The present essay examines the traffic in magical goods and services between Maltese prostitutes and Muslim slaves in seventeenth-century Malta, as it is represented in the Archives of the Inquisition in Malta. Past analyses of these archives have focused on these interactions as elements of superstition and folk religion in early modern Malta. This essay asserts that the magical trade provided a form of common engagement between slaves and prostitutes as subaltern groups. In my analysis, I use close readings of denunciations before the Maltese Inquisition and historical examples from other scholarship. This essay will be useful to those interested in Maltese history, Christian and Muslim encounters, and the problems of universalism in post-colonial discourse.
Greek nationalism emerging out of the Enlightenment stressed the primordial belief that Modern Greeks are the descendents of the Ancient Greeks. This type of nationalism was exclusionary and repressive towards foreigners, yet is pervasive in contemporary Greek immigration policy. Greek immigration is incredibly important today because in 2010 alone, 90 percent of detected illegal immigrants in the European Union entered through Greece, a large percentage of these being Muslim immigrants. In this paper I contend that political rights must be granted to Muslim immigrants that call Greece their home, for ethnocultural differences should not preclude political, economic or social integration. Individual characteristics of the members of the community should not determine whether they are worthy of political rights or not. Terms for immigrants should rather be defined in political and institutional terms rather than in ethnic and cultural; only though recognizing the ability for Muslims to participate in the political and economic life of the Greek state can peaceful coexistence materialize. This paper, thus, is particularly significant because it exposes the Greek path dependency on a flawed immigration policy and suggests ways for reconciling national identity in an era of mass migration.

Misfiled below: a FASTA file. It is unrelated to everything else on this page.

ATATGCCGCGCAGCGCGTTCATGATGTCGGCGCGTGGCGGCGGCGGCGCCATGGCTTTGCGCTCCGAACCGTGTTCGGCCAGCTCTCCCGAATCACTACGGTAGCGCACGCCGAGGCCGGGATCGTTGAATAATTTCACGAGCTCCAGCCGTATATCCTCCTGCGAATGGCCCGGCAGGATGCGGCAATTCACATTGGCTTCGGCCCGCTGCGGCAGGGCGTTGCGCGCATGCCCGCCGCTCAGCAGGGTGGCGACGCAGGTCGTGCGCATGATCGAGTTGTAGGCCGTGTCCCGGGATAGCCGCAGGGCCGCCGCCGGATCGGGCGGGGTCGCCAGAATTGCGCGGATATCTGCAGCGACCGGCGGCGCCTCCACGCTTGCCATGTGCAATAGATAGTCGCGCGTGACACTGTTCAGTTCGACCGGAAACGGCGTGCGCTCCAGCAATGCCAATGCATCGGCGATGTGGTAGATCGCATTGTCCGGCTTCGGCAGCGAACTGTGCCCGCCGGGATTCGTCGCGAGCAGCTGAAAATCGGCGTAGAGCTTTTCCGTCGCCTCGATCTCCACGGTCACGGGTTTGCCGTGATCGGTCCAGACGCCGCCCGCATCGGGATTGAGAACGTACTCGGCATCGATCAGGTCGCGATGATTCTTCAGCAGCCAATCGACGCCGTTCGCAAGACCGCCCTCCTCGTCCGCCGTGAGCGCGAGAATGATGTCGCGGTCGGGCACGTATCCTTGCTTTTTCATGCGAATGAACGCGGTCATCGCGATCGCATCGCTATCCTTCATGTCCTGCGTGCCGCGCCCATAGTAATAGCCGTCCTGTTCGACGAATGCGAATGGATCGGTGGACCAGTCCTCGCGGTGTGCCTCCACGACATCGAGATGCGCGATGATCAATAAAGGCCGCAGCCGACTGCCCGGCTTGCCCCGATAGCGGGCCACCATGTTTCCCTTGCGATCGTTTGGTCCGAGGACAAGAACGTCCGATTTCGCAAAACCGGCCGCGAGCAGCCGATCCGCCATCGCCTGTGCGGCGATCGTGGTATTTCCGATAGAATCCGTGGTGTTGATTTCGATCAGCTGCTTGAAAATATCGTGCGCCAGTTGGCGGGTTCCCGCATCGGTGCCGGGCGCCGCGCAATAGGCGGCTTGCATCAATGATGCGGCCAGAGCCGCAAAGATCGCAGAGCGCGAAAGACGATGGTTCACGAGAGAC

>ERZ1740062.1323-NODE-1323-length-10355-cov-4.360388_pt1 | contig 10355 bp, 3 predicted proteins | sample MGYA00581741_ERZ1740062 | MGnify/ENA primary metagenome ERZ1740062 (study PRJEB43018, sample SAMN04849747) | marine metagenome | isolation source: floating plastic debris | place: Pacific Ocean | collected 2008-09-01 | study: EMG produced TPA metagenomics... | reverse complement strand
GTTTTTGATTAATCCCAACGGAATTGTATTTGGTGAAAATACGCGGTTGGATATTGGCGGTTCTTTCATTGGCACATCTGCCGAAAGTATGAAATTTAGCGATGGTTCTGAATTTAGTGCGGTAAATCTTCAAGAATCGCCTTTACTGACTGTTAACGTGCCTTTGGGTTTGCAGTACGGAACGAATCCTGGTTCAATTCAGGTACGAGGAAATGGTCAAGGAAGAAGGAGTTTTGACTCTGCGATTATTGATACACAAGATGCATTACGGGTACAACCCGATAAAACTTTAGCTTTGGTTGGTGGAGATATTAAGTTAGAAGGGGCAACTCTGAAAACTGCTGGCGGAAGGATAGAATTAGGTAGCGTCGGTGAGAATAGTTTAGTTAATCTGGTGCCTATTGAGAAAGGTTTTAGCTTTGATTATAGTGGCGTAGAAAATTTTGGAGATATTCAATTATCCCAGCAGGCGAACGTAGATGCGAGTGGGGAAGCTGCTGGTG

This thesis explores the Chinese Muslim intellectual movement that lasted from roughly 1630-1730 CE and how those in the movement constructed an Islamic school of Confucian thought and a Chinese Muslim intellectual Identity. In the process, Chinese Muslim intellectuals, including the scholar Liu Zhi, made the case that the Prophet Muhammad was a Confucian sage and his teachings belonged in the Confucian canon. This thesis also explores the relationship between Chinese Muslims and the Qing state in an effort to explain why their teachings did not spread to the rest of Chinese society.